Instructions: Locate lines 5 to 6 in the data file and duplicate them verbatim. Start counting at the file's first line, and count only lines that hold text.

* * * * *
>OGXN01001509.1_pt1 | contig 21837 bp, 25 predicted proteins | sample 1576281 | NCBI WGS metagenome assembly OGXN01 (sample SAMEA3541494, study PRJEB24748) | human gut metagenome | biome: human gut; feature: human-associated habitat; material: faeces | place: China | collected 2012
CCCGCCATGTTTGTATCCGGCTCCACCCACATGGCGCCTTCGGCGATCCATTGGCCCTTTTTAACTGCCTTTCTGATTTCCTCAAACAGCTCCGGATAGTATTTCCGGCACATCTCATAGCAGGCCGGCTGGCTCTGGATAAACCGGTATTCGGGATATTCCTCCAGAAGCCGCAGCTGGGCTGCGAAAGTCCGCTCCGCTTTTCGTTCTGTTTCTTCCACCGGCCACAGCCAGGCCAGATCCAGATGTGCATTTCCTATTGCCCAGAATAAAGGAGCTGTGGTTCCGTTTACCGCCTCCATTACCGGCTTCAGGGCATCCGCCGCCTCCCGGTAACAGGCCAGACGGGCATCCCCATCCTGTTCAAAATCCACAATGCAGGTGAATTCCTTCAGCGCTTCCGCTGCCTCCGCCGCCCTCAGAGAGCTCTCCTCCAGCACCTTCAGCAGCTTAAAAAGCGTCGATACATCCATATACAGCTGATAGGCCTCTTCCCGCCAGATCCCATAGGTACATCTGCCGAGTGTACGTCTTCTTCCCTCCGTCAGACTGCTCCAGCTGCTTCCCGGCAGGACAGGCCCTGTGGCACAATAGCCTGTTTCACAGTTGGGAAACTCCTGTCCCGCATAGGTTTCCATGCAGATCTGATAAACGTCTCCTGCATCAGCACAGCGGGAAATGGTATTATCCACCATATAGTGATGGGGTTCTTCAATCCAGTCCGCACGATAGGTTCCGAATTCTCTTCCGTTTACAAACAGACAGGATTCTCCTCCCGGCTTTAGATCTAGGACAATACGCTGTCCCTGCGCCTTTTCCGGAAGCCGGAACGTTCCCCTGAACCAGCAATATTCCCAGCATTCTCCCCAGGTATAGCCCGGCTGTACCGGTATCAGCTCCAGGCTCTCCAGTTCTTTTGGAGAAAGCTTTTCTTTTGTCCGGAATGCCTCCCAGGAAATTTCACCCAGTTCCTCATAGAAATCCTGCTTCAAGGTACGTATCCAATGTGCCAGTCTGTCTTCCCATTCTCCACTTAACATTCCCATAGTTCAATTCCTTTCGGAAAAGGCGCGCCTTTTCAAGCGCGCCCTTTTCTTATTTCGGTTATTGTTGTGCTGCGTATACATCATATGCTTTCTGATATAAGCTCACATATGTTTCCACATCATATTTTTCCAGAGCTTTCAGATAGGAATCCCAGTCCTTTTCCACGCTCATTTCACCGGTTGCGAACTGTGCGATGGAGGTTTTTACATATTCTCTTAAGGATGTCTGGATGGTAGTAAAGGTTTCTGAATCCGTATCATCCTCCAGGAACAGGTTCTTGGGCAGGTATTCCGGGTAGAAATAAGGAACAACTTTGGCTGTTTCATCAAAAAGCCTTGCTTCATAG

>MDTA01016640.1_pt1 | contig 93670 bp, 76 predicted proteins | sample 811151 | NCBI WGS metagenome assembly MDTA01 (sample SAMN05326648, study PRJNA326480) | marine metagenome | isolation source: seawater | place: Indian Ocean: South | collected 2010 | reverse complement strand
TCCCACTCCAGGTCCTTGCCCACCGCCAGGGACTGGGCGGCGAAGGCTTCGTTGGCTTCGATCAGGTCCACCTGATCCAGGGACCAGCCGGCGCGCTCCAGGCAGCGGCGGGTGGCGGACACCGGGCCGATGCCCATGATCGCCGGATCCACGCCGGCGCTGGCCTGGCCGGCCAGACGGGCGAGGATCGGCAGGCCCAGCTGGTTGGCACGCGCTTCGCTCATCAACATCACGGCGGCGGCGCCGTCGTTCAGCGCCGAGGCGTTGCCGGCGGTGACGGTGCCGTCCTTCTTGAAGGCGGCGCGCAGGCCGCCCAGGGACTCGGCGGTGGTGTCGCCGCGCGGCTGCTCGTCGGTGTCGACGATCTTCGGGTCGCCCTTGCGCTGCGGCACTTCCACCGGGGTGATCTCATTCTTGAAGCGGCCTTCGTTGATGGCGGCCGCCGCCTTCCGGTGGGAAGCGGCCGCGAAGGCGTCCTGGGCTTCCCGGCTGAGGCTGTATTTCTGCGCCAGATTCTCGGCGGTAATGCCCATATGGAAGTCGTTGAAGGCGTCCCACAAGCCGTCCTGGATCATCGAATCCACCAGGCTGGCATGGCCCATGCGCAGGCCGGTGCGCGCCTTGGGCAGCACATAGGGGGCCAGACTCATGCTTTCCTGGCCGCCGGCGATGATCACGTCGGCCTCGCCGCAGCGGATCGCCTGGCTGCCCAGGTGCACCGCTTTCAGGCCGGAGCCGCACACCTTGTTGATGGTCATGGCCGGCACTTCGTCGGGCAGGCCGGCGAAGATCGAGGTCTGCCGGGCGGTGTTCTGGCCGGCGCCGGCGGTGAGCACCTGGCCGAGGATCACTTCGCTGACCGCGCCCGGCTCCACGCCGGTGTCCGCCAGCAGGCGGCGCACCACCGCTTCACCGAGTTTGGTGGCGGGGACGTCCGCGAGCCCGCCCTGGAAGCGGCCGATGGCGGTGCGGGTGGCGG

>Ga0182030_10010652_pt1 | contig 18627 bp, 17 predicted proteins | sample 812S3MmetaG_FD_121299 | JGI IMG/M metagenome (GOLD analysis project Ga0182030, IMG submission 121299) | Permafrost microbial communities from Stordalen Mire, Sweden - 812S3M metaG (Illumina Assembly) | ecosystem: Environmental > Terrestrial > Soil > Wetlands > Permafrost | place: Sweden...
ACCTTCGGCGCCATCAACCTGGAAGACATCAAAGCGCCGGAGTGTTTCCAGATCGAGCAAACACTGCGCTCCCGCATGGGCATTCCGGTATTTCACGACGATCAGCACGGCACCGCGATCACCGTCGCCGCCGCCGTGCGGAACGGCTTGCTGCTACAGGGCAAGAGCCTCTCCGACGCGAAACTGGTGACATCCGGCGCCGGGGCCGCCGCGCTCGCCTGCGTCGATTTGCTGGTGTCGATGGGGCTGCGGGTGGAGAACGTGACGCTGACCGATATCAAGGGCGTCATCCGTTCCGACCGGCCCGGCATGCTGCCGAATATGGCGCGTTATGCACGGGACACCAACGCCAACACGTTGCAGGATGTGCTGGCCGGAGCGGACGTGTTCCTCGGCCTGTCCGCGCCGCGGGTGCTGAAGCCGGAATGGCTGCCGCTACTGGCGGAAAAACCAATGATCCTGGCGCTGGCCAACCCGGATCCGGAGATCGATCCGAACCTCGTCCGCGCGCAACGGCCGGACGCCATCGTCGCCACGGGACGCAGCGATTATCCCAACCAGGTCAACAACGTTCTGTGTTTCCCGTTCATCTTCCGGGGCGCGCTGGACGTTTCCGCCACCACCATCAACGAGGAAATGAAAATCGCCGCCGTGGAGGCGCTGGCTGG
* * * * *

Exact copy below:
>Ga0182030_10010652_pt1 | contig 18627 bp, 17 predicted proteins | sample 812S3MmetaG_FD_121299 | JGI IMG/M metagenome (GOLD analysis project Ga0182030, IMG submission 121299) | Permafrost microbial communities from Stordalen Mire, Sweden - 812S3M metaG (Illumina Assembly) | ecosystem: Environmental > Terrestrial > Soil > Wetlands > Permafrost | place: Sweden...
ACCTTCGGCGCCATCAACCTGGAAGACATCAAAGCGCCGGAGTGTTTCCAGATCGAGCAAACACTGCGCTCCCGCATGGGCATTCCGGTATTTCACGACGATCAGCACGGCACCGCGATCACCGTCGCCGCCGCCGTGCGGAACGGCTTGCTGCTACAGGGCAAGAGCCTCTCCGACGCGAAACTGGTGACATCCGGCGCCGGGGCCGCCGCGCTCGCCTGCGTCGATTTGCTGGTGTCGATGGGGCTGCGGGTGGAGAACGTGACGCTGACCGATATCAAGGGCGTCATCCGTTCCGACCGGCCCGGCATGCTGCCGAATATGGCGCGTTATGCACGGGACACCAACGCCAACACGTTGCAGGATGTGCTGGCCGGAGCGGACGTGTTCCTCGGCCTGTCCGCGCCGCGGGTGCTGAAGCCGGAATGGCTGCCGCTACTGGCGGAAAAACCAATGATCCTGGCGCTGGCCAACCCGGATCCGGAGATCGATCCGAACCTCGTCCGCGCGCAACGGCCGGACGCCATCGTCGCCACGGGACGCAGCGATTATCCCAACCAGGTCAACAACGTTCTGTGTTTCCCGTTCATCTTCCGGGGCGCGCTGGACGTTTCCGCCACCACCATCAACGAGGAAATGAAAATCGCCGCCGTGGAGGCGCTGGCTGG